An opportunity arose in 1998 to work in the National Marine Safety Committee secretariat revising commercial vessel standards. This most challenging project involved finding agreement between surveyors, States, private industry and other stakeholders on what form commercial vessel standards should take in the future. I had the opportunity to make an input on standards for accommodation and arrangement, watertight and weathertight integrity, construction, fire safety, engineering, intact stability, buoyancy and stability after flooding, lifesaving equipment, operational practices, standards for fast craft and commercial leisure vessels, and for the survey of vessels. I finished with NMSC in 2011, just before its functions went to the Commonwealth.

Mori with two paintings by his artist wife, Kham; a Palm Beach surfboat and the 1910 Murray River paddle steamer Pevensey

Mori with two paintings by his artist wife, Kham; a Palm Beach surfboat and the 1910 Murray River paddle steamer Pevensey

What other recreational interests do you have?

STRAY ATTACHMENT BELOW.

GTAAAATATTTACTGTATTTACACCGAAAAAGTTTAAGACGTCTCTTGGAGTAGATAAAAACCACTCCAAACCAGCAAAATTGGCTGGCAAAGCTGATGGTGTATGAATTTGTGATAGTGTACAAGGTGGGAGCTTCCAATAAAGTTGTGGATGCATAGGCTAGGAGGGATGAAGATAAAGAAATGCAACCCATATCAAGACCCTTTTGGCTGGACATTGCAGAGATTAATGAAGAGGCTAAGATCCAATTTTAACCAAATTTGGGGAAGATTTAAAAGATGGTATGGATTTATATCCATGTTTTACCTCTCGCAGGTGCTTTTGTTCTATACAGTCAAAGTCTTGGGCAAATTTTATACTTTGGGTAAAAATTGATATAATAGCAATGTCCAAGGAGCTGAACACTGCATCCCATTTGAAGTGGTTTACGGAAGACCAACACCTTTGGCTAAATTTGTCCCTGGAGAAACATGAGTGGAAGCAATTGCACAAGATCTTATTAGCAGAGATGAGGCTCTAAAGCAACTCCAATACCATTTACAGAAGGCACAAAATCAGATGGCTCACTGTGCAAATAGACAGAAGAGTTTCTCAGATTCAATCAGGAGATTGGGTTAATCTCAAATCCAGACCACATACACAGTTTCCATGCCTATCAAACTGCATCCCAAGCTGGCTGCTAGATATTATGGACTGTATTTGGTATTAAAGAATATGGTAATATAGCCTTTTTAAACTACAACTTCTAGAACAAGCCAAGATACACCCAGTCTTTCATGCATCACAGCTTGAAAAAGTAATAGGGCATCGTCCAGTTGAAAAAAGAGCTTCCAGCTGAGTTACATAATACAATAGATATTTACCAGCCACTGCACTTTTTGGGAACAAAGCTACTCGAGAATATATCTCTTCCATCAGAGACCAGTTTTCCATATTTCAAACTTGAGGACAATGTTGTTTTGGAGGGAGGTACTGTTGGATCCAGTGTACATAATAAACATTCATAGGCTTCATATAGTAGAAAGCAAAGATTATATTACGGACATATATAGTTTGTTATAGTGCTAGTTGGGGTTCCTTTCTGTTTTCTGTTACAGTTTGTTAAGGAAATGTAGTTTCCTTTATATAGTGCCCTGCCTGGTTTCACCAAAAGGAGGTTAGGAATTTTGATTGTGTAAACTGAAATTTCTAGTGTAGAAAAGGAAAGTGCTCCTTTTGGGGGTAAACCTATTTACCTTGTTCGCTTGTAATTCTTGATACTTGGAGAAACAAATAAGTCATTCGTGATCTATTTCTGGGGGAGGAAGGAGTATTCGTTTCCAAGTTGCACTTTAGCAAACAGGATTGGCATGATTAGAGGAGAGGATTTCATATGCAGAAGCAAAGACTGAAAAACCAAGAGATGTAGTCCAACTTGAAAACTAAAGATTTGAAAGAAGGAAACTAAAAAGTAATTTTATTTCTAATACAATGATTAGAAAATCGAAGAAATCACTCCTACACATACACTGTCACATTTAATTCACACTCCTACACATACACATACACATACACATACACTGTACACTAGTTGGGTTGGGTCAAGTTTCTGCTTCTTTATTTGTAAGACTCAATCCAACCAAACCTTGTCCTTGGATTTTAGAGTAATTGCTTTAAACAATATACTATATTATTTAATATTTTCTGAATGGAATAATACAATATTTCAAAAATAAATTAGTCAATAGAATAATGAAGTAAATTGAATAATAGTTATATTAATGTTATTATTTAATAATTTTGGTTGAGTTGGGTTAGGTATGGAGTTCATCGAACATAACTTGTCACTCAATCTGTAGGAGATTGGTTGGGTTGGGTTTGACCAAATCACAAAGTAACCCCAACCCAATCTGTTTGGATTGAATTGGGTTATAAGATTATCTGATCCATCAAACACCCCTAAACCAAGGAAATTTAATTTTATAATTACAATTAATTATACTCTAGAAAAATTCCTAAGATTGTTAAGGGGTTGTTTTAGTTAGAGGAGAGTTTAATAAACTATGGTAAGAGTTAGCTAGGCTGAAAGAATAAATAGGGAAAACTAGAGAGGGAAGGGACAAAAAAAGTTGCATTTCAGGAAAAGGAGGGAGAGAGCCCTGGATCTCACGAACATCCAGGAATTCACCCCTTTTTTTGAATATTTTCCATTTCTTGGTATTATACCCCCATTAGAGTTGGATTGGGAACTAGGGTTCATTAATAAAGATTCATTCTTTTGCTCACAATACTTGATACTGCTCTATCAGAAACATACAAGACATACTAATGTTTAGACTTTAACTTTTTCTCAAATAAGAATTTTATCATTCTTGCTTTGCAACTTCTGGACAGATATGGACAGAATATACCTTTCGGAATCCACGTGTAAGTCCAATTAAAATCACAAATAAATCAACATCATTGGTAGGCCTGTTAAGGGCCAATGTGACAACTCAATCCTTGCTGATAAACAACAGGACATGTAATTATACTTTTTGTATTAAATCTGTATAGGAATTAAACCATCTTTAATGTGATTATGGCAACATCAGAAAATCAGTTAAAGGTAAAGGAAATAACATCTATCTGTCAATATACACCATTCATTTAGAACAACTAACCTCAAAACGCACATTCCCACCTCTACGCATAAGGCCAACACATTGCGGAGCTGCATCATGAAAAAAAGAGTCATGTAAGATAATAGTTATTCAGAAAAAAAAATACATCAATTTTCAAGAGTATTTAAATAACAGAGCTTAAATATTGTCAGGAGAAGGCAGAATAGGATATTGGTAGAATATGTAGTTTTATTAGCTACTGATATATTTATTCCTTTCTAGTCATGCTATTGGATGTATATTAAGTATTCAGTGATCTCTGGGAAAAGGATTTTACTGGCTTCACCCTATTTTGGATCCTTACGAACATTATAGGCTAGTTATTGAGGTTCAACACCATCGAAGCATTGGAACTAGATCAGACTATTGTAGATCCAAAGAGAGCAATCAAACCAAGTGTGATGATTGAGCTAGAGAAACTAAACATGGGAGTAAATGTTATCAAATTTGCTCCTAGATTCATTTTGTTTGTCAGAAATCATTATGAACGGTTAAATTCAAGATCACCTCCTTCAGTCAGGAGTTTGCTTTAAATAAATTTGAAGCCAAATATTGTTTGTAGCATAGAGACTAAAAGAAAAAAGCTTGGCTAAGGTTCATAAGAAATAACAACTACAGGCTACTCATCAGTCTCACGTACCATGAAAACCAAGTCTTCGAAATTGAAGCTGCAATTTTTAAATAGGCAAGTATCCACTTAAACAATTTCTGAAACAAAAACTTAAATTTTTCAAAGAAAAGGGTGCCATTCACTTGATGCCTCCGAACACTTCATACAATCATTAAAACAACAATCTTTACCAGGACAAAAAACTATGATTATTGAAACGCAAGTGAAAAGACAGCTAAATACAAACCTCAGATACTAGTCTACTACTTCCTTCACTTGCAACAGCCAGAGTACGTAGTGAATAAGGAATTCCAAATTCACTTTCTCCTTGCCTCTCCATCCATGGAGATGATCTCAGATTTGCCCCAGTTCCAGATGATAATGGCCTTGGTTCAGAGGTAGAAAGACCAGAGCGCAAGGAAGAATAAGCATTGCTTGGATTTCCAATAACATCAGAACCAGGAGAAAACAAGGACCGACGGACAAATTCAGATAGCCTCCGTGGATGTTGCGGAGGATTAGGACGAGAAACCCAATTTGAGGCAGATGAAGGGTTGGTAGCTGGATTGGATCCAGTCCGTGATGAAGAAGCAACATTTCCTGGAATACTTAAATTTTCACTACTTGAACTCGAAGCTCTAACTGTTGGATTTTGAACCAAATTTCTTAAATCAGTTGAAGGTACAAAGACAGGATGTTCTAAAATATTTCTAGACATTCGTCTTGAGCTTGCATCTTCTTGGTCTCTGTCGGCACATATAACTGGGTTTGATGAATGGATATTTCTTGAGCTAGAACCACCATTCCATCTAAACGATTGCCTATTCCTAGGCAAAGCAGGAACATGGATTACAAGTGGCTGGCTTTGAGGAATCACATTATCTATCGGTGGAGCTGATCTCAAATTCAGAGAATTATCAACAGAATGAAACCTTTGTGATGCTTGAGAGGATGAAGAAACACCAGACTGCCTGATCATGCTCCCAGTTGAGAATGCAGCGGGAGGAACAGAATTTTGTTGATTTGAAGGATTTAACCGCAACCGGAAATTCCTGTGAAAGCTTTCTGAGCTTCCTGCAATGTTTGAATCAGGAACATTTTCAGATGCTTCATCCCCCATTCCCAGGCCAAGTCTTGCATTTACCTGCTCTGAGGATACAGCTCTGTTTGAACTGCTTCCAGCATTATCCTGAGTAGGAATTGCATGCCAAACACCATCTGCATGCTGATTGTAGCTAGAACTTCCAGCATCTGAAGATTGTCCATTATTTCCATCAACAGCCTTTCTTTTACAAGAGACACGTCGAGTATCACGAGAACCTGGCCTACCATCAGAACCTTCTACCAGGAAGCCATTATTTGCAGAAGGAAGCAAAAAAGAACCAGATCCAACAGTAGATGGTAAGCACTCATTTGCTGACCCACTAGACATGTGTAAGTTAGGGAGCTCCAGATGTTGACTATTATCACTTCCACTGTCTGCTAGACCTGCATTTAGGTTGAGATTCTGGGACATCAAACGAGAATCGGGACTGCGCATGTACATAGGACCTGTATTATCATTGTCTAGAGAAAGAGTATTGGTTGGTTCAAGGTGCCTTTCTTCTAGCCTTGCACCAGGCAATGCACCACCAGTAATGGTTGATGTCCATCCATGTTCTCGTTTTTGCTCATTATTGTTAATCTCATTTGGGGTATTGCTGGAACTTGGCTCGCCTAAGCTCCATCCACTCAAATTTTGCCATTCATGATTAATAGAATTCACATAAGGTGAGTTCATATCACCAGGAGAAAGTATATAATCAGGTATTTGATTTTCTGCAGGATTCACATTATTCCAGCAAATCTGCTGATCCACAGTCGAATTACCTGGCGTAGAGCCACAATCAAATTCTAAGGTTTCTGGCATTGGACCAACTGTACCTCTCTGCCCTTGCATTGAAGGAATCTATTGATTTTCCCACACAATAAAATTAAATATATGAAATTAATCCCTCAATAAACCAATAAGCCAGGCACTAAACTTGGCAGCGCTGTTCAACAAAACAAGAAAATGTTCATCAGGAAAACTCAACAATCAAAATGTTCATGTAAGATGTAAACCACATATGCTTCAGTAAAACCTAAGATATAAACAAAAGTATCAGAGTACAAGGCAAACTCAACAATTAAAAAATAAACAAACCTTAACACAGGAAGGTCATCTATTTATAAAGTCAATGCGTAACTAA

My main interest nowadays is maintaining The Register of Australian and New Zealand Ships and Boats. This started when I was researching James Craig. I would come across information about other sailing ships that I thought might be interesting one day. This developed into a register of iron, steel and composite sailing ships which contains 4,400 vessels. While compiling this register, I came across information for other sailing ships, particularly Australian vessels, that I thought would be of interest, but were not recorded. So in 2001 I started The Register of Australian and New Zealand Ships and Boats. It contains mostly named vessels: over 18 ft length up to 1983; and over 4 ft after 1983. There are exceptions to this broad rule. For example, I have some wooden putt-putts that have been restored and which are under 18 ft.

There are currently over 52,500 records on this register and they date from the 18th century to present time. Today’s newbuilds are tomorrow’s history. I maintain a website at www.boatregister.net and run a number of Yahoo Groups on the web including Maritime_History_Downunder, AustNZ_WW2boats, and Williams_Boats.

[This article is an excerpt from an interview with Mori which first appeared in Australian Sea Heritage magazine.]

* It is with sadness that we record the passing of Bill Richards in May 2015. An accomplished newspaper and PR person, in his last years Bill played a significant part as a member of the Australian Sea Heritage magazine editorial team.

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This entry was posted on 02/01/2016 by in SHF.